At another site Magen excavated (Mt. Gerizim), he found hundreds of ovens used by the occupants in the last stage of a siege . Each building contained between 5 and 20 ovens . Magen estimates that for each meal about 30 ovens would be needed for 200 men. Where are they? In fact, “only a small number of ovens” has been found.

The only finds of de Vaux’s that Magen does not discuss are the inkwells found in the so-called “scrollery.” Perhaps this is not so significant because in the entire de Vaux excavation, he did not find a single piece of “paper” (neither papyrus nor animal skin) prepared for an inscription, let alone inscribed with writing—not a fragment of a scroll.

Nor does Magen mention the identification of an Essene settlement somewhere in this area by the Roman scholar Pliny in his Natural History.

Interestingly enough, Magen does identify a synagogue at Qumran. In the last days before the site was destroyed in 68 C.E. by the Romans on their way to Jerusalem, he says a room (Room 4, often identified as the Essene library) was fitted with plastered benches for study and prayer.

What about the 1,200 single graves (almost all of men) in the “Essene” cemetery adjacent to the site? Magen has this response:

First, he points out that this was “the most reasonable and, perhaps, the only spot [at the site] where buried corpses would be neither washed away [by floods] nor eaten by predators.”

And it is by no means the only large cemetery in the area. A cemetery of 3,500 graves is located at Qazone near the southern tip of the Dead Sea.* Many of them consist of the same style of burial as the Qumran graves—a deep shaft with a niche at the bottom for a single burial. There are other sites with this same kind of burial, so it is hardly unique to Qumran (or the Essenes).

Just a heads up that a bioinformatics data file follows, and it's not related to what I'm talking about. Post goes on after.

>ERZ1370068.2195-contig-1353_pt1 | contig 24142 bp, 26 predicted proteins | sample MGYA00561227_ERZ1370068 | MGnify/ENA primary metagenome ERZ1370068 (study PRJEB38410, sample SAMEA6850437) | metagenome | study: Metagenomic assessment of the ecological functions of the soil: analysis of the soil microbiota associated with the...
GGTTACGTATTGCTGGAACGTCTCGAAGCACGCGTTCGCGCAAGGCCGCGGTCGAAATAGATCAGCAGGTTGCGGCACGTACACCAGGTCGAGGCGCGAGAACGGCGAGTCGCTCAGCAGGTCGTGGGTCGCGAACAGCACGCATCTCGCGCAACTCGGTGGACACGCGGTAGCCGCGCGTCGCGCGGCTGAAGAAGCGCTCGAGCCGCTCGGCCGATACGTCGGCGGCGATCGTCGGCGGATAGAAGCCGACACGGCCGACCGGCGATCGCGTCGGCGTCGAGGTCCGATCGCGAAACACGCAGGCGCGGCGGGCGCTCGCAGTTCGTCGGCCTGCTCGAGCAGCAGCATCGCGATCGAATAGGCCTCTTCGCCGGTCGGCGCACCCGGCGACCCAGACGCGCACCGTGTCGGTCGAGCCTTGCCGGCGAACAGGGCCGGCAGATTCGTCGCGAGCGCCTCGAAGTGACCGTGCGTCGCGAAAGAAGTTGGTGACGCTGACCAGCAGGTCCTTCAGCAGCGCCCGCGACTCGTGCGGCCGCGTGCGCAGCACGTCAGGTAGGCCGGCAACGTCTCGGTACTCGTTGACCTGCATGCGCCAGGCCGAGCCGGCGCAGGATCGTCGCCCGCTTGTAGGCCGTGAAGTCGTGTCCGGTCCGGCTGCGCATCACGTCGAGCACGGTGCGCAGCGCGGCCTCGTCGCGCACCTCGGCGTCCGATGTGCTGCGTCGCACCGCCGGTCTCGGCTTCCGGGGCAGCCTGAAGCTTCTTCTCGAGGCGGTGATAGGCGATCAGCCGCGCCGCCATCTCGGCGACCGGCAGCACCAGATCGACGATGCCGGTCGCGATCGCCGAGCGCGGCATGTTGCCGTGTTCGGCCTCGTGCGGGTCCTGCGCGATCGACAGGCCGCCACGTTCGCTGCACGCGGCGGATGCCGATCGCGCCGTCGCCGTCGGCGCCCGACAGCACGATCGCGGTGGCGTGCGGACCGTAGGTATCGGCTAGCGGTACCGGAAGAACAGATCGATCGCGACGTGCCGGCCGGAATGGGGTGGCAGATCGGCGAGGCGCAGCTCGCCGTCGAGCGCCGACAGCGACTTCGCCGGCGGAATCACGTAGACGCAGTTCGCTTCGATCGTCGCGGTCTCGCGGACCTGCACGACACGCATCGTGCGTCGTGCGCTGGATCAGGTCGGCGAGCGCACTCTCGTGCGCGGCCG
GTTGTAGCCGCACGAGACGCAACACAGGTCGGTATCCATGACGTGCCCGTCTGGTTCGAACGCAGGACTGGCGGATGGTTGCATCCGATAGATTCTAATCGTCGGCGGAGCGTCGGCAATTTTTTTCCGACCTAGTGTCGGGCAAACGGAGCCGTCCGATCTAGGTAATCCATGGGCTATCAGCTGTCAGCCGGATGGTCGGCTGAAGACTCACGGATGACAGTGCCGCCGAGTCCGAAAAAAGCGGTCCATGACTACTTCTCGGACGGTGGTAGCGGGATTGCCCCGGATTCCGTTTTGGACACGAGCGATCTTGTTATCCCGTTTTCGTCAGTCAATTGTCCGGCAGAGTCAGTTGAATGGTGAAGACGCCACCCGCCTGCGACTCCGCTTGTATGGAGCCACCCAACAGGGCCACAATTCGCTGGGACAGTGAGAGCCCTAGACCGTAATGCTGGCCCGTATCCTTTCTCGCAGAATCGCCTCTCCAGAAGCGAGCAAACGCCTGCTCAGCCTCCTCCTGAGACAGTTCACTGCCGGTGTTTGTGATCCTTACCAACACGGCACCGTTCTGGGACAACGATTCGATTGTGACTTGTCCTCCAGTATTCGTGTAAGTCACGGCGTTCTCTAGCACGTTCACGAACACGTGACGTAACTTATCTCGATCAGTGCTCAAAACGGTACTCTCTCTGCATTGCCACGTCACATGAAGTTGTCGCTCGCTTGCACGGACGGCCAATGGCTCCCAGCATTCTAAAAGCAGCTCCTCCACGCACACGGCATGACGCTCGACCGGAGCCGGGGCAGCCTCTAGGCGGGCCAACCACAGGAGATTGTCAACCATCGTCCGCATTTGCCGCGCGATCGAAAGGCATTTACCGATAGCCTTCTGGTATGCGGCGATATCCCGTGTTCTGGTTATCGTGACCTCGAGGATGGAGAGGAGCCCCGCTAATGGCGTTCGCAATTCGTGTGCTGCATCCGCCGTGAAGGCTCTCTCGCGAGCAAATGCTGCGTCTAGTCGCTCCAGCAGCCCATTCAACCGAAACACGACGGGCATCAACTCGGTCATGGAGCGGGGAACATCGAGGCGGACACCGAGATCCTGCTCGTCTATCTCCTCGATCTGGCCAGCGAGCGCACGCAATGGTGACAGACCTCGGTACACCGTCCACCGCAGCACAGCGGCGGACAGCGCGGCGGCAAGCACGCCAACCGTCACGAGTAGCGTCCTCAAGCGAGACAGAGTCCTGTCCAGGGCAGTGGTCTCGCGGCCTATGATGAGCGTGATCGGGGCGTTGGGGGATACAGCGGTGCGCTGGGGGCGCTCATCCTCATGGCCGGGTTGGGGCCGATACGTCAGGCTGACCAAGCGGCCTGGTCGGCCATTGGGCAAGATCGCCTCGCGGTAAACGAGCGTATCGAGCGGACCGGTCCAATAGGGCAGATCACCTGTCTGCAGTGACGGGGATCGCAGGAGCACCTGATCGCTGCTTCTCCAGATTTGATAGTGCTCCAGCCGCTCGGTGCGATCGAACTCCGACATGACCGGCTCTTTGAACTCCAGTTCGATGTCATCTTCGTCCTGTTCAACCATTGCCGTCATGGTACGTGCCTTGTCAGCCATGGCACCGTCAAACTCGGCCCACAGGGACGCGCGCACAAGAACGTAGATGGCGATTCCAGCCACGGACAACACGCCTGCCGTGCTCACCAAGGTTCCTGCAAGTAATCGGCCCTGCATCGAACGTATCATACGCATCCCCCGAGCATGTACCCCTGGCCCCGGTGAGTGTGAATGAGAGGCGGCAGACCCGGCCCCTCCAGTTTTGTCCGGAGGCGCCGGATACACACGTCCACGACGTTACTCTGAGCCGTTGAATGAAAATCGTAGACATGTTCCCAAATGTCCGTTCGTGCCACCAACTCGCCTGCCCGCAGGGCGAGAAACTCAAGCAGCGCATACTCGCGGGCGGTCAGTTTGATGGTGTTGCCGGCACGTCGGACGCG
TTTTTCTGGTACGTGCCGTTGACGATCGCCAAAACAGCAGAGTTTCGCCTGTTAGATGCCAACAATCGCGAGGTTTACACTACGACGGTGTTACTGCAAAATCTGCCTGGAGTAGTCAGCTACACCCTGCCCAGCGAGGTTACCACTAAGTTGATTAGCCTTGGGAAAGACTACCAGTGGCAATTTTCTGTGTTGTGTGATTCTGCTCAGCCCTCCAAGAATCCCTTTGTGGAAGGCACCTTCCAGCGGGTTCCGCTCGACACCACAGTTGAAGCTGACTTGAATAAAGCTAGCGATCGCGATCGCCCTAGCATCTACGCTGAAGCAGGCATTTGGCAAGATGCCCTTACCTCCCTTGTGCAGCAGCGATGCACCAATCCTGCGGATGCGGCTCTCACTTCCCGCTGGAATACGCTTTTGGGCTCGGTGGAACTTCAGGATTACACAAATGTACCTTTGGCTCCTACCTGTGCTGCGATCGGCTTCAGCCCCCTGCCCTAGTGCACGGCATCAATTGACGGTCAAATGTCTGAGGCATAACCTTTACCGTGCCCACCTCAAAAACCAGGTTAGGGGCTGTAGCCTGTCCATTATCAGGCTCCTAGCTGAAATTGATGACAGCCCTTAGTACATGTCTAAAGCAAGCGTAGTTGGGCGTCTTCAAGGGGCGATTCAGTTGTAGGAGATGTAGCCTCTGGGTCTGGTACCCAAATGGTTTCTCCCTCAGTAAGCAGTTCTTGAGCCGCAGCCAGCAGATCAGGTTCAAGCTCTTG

What about the fact that almost all the graves that have been excavated are of men, with only a few women? Answer: What do you expect from a site inhabited for 300 years by soldiers and potters?

This brings us to Magen’s interpretation of the history of the site. Like de Vaux, Magen found an Iron Age occupation (eighth-sixth centuries B.C.E.) ending with the Babylonian destruction of Judah in 586 B.C.E.3 Then the site was abandoned for more than 400 years.

The major occupation of the site began in the Hasmonean period (second—first centuries B.C.E.), when the solid square building was built with a central courtyard and a tower in the corner.

Following their military conquests in the second century B.C.E., Hasmonean monarchs colonized the Jordan Valley and the Dead Sea coast with a chain of fortresses built to protect the Jewish state from incursions by the Nabateans to the east. Qumran was one of these forts.

The Hasmonean fort at Qumran was similar to all the other Hasmonean forts in the area. In Magen’s words: “Qumran was, thus, an integral element in  the chain of fortifications and early warning stations along the Dead Sea.” Qumran was not designed to  resist invaders, but simply as a forward military observation and command post to warn of an impending attack (and also to supervise traffic on the Dead Sea).

In addition to forts on the heights, the Hasmonean rulers built two fortified docks on the shore of the Dead Sea to protect sea traffic. This was especially     important because there was apparently no road from Am el-Turabe (about 9 miles south of Qumran) to Em Gedi still farther south (the water came up to the scarp in this area). Thus Em Gedi could be reached  only by boat. A fortified dock was necessary to land troops in an emergency

 Qumran was not an isolated structure in the desert as it is today. At this time there was a brisk  commercial traffic on the Dead Sea, and Qumran was at the confluence of two important roads: One road went north to meet the east-west road to Jerusalem. Another road went west from Qumran into the Buqe’a desert past Hyrcania, where the main military headquarters was located. Two other secondary roads also met at Qumran. Magen concludes that Qumran was located at a “crossroad....... [and] was thus not isolated at all.”